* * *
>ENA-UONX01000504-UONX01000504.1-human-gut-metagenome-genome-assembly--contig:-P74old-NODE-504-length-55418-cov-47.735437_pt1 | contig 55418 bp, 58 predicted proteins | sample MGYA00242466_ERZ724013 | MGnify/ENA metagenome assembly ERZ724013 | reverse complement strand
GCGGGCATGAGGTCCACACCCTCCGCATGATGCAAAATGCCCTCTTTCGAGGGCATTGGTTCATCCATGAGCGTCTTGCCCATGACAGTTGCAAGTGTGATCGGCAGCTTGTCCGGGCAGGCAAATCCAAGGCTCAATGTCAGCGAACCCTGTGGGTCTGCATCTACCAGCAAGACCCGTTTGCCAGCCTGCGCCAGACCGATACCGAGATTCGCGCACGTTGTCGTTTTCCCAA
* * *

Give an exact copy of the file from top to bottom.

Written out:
>ENA-UONX01000504-UONX01000504.1-human-gut-metagenome-genome-assembly--contig:-P74old-NODE-504-length-55418-cov-47.735437_pt1 | contig 55418 bp, 58 predicted proteins | sample MGYA00242466_ERZ724013 | MGnify/ENA metagenome assembly ERZ724013 | reverse complement strand
GCGGGCATGAGGTCCACACCCTCCGCATGATGCAAAATGCCCTCTTTCGAGGGCATTGGTTCATCCATGAGCGTCTTGCCCATGACAGTTGCAAGTGTGATCGGCAGCTTGTCCGGGCAGGCAAATCCAAGGCTCAATGTCAGCGAACCCTGTGGGTCTGCATCTACCAGCAAGACCCGTTTGCCAGCCTGCGCCAGACCGATACCGAGATTCGCGCACGTTGTCGTTTTCCCAA